The Concordat of Worms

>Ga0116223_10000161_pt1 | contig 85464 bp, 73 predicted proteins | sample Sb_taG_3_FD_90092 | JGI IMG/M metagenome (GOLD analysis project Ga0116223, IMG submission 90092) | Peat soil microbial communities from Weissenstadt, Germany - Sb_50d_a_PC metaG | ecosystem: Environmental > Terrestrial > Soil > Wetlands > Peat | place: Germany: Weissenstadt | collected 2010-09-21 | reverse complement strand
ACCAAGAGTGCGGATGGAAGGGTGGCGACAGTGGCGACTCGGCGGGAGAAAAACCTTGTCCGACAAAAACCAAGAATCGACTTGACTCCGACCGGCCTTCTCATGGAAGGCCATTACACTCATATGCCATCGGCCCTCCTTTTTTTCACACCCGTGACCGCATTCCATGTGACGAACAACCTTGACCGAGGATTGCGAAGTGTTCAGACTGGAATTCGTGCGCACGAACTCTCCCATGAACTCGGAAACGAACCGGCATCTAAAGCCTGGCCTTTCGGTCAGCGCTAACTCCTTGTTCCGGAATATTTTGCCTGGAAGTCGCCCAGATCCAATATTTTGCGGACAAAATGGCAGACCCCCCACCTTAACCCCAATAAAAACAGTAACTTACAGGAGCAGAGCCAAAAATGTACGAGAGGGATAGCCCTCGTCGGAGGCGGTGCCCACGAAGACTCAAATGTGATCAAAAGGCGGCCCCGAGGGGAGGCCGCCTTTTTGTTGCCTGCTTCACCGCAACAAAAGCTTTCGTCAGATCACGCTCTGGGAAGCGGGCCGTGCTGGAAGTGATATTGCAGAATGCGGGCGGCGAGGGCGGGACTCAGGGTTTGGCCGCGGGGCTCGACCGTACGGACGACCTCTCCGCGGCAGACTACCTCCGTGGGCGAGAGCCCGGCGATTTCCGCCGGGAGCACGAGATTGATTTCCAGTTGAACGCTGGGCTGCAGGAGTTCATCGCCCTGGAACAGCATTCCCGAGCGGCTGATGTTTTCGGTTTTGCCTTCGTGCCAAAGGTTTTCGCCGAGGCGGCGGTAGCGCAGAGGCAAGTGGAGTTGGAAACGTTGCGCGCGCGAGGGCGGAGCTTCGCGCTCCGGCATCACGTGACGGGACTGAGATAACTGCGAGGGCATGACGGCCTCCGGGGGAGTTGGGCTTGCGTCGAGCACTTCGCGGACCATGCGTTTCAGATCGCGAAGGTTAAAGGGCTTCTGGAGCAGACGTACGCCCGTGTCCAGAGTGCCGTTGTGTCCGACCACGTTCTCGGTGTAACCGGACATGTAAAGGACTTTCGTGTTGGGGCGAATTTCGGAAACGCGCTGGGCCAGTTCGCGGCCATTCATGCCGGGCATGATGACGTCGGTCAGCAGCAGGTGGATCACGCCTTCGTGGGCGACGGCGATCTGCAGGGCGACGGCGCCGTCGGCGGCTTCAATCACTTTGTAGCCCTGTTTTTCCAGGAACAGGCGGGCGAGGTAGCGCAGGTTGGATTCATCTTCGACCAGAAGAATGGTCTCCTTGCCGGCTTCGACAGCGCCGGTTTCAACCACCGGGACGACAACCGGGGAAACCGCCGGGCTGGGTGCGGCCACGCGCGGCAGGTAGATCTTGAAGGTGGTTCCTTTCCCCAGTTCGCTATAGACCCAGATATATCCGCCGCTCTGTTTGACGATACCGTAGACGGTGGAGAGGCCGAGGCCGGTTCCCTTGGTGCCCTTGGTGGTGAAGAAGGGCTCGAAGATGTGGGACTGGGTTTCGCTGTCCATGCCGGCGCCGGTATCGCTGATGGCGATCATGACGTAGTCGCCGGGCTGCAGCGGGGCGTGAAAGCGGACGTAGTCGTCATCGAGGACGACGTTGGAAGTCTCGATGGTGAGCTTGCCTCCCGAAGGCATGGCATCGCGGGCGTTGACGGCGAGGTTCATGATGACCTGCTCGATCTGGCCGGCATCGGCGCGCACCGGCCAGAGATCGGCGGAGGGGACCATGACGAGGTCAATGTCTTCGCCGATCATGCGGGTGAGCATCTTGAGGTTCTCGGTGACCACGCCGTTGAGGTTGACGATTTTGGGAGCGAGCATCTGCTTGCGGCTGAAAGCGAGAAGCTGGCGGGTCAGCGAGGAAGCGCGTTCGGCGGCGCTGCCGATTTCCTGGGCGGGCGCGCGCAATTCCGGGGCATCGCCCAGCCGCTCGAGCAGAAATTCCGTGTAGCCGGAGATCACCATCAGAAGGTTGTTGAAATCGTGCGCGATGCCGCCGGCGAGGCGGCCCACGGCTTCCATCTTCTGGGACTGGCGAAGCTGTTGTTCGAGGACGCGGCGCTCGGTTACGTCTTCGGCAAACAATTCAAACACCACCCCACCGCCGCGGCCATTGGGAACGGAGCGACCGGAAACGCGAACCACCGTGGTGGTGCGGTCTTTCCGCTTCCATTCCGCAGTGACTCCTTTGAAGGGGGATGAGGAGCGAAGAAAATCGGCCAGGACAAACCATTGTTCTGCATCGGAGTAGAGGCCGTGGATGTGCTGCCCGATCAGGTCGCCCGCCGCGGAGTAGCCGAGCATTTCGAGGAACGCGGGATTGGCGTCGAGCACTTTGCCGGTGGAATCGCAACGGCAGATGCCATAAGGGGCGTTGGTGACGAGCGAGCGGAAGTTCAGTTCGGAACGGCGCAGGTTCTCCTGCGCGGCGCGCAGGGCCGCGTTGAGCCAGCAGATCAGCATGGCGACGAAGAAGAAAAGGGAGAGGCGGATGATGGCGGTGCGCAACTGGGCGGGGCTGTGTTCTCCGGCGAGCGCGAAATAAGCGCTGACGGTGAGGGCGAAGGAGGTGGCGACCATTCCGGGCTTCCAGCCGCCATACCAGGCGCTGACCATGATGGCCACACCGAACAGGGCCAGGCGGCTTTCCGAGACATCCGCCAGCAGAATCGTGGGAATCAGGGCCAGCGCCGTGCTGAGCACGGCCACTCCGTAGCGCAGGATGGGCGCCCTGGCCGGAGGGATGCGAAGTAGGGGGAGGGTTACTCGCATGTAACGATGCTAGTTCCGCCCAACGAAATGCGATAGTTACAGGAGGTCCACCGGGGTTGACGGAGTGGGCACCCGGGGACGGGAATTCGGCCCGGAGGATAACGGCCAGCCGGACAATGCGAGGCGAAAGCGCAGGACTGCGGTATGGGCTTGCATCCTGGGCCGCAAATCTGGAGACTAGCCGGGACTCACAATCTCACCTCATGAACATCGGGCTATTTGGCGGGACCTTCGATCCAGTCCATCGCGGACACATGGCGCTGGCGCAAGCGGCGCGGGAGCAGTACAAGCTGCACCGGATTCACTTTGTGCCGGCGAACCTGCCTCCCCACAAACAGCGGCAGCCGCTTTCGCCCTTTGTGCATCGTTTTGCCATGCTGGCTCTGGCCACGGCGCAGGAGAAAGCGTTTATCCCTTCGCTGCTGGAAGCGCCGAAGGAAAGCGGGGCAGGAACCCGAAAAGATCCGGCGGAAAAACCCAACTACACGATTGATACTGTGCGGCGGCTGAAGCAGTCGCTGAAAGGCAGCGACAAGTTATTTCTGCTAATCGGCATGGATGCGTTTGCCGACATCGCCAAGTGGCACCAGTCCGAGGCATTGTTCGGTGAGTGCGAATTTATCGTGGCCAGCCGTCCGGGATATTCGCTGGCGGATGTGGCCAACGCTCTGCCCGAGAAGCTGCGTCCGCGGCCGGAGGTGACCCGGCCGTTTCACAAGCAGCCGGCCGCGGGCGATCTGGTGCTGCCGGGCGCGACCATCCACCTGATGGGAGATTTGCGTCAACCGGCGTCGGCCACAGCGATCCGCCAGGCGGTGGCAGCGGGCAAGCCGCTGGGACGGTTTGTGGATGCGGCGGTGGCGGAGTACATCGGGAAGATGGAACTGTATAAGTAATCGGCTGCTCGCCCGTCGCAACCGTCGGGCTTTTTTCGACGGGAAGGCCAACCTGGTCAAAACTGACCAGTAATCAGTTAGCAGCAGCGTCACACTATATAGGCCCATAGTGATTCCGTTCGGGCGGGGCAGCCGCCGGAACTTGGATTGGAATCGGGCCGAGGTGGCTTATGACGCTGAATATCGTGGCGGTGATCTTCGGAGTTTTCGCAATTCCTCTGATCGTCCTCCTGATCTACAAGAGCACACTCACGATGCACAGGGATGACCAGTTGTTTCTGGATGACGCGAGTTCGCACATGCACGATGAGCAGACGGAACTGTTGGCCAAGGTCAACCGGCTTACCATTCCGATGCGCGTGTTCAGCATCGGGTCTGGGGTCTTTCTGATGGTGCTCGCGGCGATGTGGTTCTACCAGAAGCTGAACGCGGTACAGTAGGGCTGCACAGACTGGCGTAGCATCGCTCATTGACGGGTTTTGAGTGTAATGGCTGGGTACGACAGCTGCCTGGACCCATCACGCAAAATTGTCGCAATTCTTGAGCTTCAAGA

Melvyn Bragg and his guests discuss the Concordat of Worms. This treaty between the papacy and the Holy Roman Empire, signed in 1122, put an end, at least for a time, to years of power struggle and bloodshed. The wrangling between the German kings and the Church over who had the ultimate authority to elect bishops, use the ceremonial symbols of office in his coronation and even choose the pope himself, was responsible for centuries of discord. The hatred between the two parties reached such a pinnacle that it resulted in the virtual destruction of Rome at the hands of the Normans in 1084.Nearly forty years later Emperor Henry V and Pope Calixtus II came to a compromise; their agreement became known as the Concordat of Worms, named after the town where they met and signed the treaty. The Concordat created a historic distinction between secular power and spiritual authority, and more clearly defined the respective powers of monarchs and the Church. Although in the short term the Concordat failed to prevent further conflict, some historians believe that it paved the way for the modern nation-state.With:Henrietta LeyserEmeritus Fellow of St Peter's College, University of OxfordKate CushingReader in Medieval History at Keele University John Gillingham Emeritus Professor of History at the London School of Economics and Political Science Producer: Natalia Fernandez.